How much (and when) can long-term care insurance premiums be increased?
It depends upon the type of the policy you buy.
There are two types of long-term care policies that can never have a rate increase:
- Single-pay long-term care policies and
- Limited pay long-term care policies with corresponding rate guarantees.
Single-pay long-term care policies are paid up after just one premium payment. You make one premium payment and your policy is paid-up forever. You are covered by the policy for as long as you live. Since there is only one premium payment, you can never have a rate increase.
Limited-pay long-term care policies are paid up after a fixed number of years (usually between 5 to 10 years). If a limited-pay policy has a rate guarantee that equals the premium payment period, then the premiums are guaranteed to never go up.
For example, a 60-year old may decide to purchase a policy that is paid up at age 65 and has a 5-year rate guarantee. Since the premiums are guaranteed not to increase during the premium payment period, the premiums can never go up.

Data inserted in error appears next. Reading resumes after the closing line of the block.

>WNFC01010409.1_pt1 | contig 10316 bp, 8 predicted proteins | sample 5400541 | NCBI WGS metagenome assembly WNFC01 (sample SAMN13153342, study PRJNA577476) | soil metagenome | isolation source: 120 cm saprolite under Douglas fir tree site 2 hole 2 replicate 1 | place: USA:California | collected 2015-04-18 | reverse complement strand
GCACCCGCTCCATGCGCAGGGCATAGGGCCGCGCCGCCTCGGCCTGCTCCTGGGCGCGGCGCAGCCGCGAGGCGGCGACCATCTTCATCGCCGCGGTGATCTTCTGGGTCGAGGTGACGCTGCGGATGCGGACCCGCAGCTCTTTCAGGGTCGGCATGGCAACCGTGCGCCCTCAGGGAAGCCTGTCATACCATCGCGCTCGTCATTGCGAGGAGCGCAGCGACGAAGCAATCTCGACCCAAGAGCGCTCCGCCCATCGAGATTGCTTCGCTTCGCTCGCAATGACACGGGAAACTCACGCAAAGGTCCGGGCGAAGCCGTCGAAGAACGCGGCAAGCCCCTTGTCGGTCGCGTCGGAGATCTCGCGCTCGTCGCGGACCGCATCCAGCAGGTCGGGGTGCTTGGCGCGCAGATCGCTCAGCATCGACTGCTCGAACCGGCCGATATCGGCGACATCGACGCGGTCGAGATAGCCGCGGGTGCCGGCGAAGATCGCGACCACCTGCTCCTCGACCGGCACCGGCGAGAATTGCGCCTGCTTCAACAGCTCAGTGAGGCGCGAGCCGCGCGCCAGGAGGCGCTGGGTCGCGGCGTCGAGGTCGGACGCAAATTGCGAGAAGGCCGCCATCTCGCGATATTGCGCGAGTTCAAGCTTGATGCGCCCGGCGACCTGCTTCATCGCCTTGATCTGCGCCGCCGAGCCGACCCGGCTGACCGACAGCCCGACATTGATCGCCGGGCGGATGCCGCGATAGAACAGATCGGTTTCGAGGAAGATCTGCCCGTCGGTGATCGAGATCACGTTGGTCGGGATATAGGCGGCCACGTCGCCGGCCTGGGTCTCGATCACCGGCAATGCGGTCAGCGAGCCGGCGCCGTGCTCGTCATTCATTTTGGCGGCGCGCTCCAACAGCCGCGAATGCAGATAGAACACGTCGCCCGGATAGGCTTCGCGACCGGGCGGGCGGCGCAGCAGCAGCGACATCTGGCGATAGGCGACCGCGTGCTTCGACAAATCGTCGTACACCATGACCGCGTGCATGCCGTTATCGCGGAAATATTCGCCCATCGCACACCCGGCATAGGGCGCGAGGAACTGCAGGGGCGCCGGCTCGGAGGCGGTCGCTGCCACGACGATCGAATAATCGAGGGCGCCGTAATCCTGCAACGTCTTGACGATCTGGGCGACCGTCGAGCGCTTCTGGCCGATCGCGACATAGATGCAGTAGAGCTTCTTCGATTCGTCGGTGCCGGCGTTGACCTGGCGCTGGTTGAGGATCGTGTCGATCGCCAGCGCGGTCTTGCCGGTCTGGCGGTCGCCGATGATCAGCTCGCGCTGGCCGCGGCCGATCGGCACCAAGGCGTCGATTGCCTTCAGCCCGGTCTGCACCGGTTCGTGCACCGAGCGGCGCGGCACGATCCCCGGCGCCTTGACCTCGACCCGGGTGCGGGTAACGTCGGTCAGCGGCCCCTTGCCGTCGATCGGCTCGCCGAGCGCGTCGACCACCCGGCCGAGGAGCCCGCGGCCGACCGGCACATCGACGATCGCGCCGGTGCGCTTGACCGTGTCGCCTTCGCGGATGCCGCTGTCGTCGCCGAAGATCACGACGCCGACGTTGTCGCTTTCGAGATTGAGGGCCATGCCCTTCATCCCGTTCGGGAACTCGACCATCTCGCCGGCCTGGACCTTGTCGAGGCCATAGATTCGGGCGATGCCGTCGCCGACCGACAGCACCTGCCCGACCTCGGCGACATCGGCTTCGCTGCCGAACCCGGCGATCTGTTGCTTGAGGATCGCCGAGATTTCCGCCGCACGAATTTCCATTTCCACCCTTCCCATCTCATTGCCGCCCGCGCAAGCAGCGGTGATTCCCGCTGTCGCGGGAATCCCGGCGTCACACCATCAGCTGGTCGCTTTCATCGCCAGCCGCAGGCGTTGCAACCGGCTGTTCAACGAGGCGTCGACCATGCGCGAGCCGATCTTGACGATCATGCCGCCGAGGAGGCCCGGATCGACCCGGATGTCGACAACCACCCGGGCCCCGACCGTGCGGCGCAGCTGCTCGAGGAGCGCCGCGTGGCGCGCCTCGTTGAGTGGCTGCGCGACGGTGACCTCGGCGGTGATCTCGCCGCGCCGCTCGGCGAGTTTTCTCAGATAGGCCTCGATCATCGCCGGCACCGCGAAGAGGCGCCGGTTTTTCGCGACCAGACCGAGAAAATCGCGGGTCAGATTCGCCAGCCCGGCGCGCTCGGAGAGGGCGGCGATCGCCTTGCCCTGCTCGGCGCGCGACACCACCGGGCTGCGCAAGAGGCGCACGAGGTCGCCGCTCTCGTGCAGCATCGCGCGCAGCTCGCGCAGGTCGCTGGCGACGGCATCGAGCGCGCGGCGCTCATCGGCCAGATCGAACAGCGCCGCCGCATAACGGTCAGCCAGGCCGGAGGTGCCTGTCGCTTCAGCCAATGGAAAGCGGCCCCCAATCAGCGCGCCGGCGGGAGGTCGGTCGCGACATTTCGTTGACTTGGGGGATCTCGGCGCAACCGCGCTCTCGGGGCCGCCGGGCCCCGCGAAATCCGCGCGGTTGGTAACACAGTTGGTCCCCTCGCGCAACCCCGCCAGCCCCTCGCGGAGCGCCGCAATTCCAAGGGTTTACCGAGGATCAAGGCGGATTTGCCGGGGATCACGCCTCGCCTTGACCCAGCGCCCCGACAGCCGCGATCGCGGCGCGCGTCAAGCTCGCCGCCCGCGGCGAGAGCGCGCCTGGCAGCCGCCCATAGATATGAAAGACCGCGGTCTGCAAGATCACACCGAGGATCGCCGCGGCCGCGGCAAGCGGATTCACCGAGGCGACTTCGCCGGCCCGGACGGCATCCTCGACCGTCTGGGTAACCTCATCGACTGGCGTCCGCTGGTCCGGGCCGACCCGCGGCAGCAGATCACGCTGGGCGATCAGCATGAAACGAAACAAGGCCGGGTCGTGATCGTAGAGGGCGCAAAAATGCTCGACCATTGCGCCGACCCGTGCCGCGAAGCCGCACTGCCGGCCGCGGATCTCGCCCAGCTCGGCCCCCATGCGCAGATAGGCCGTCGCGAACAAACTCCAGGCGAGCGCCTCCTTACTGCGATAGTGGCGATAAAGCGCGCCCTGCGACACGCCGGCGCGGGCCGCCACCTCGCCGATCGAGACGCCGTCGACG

Another example is a 10-pay policy that has a 10-year rate guarantee:
A 10-pay policy is a policy that is paid up after 10 years of premium payments. Some long-term care policies have a 10-year rate guarantee (some don’t.) But, if your policy has a 10-year rate guarantee, and it is a 10-pay policy, then your premium is guaranteed to never increase. After you’ve paid premiums for 10 years, your policy is paid up, you never have to pay another premium, and your policy is in-force for the rest of your life.
“Standard pay” long-term care policies are policies with premiums payable until you pass away (or until you begin to receive benefits from the policy and the premiums are waived). The premiums for “standard pay” policies can be increased.
Regardless of which insurer you buy a policy from, when buying a “standard pay” long-term care policy, you have to sign a form stating that you realize that the premium can be increased. EVERY long-term care insurance application for a “standard pay” policy has a section that asks, “Have you considered whether you could afford to keep this policy if the premiums went up, for example, by 20%?”
In most states, rate increases on long-term care insurance policies cannot be implemented without approval by the state’s regulators. Some states have very strict requirements that must be met in order for a rate increase to be implemented. Some states have stricter requirements than others.
If your long-term care insurance policy does have a rate increase, in most cases, you have the option to keep your premium the same by decreasing your benefits.
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